Monday, October 8, 2007

Prufrockian conundrum and Graphomania: The Great Reversal

The pain of impossibility to express, when the whole being is overflowing with what has to be conveyed, is a deep one. The way in which Prufrock says “That is not what I meant at all./That is not it, at all.”, has absolutely no note of calmness we find in the classic Upanishadic negation of "nethi,nethi". The pain is unbearably acute and the constantly alive feeling of passing time renders it an urgency which the protagonist finds hard to overcome. The expression of this pain is, interestingly intermingled with the realization and challenging of, his capacity to express itself. Eliot published Prufrock in 1915. The world has changed infinitely hence. Perhaps, if one can shed off the common way of approaching the Waste Land and read it as a piece of poetry rather than German metaphysics, it is not hard to hear the flapping of the wings of being against the walls of the mode and medium of expression. His life was a struggle against what is meaning there are times in history when the medium of expression finds itself stretched to the limit and yet fails miserably in the avalanche of experiences. As exepmlified in,

'Words strain,Crack and sometimes break, under the burden,
Under the tension, slip, slide, perish...'

One cannot convince oneself of the idea that by breaking off decisively from the tradition of romanticism, Eliot could give vent to his being in its fullest form.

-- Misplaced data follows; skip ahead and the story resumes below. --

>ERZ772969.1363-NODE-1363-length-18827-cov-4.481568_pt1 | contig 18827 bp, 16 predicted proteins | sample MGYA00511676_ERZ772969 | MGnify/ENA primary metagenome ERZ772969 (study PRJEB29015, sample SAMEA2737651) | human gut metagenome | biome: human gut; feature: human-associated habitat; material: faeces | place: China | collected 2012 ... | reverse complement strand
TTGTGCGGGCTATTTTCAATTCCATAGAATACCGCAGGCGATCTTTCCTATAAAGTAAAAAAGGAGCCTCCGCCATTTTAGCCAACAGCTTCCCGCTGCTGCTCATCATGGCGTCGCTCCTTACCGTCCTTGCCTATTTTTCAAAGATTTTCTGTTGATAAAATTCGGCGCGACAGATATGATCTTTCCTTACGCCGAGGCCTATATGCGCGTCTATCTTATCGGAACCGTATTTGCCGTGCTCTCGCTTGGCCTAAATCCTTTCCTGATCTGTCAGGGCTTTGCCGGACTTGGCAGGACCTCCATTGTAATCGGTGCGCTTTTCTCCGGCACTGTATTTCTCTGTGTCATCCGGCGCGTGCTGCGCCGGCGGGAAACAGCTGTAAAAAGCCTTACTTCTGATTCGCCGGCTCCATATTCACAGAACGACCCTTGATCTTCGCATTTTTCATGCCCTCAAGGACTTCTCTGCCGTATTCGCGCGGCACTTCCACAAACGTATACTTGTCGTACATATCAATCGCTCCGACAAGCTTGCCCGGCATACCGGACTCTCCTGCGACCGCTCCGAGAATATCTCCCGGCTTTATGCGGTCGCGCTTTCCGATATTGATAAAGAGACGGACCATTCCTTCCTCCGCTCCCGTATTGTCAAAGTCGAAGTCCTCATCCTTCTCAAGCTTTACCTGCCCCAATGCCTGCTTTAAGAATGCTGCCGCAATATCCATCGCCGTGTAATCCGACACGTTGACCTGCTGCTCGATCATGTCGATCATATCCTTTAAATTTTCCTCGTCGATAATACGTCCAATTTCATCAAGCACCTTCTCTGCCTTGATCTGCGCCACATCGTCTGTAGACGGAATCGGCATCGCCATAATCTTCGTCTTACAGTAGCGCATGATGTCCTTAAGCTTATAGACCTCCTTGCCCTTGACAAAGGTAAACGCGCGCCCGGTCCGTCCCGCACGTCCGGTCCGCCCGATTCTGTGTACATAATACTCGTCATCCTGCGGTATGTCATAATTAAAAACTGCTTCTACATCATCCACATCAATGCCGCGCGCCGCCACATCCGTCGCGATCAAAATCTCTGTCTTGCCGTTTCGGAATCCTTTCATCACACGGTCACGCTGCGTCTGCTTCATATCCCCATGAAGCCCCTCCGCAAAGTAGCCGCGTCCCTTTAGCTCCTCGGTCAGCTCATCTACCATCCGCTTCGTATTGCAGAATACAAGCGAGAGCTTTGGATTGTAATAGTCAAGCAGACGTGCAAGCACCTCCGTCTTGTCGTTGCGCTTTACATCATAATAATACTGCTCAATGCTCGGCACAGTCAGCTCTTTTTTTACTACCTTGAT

It is in this context that the expounding of the concept "Graphomania" by Kundera becomes extremely revealing. Kundera is a writer who introduces interesting concepts in the midst of story telling. We still vividly remember his concepts like 'Kitsch' and 'Litost'. Actually he is not really inventing the terms but he is giving them meanings which becomes handy in exploring the dynamics of life as we know it in our times. His attempt is essentially one of stretching the meaning. He goes on with a detailed explanation of what 'Graphomania' means in the novel The Book Of Laughter And Forgetting. Graphomania has at it's roots the tendency to make oneself heard, to present oneself before an audience to the extend of being forceful. He goes on to state that Graphomania takes on the proportions of a mass epidemic when a society engenders an environment giving ample free time to devote to useless activities, an atmosphere of isolation caused by increasing atomisation and a radical absence of significant social changes. Are we not witnessing all these in our society? And what of the results from this mania of 'writing'? Am I ,or for that matter anyone, being heard? We just go on speaking...speaking and speaking...Endlessly but the person sitting next to me as well is doing..what? There are as many universes as there are men in this world. The journey from Prufrock to Graphomaniac is one of catastrophic proportions..'And we drown..'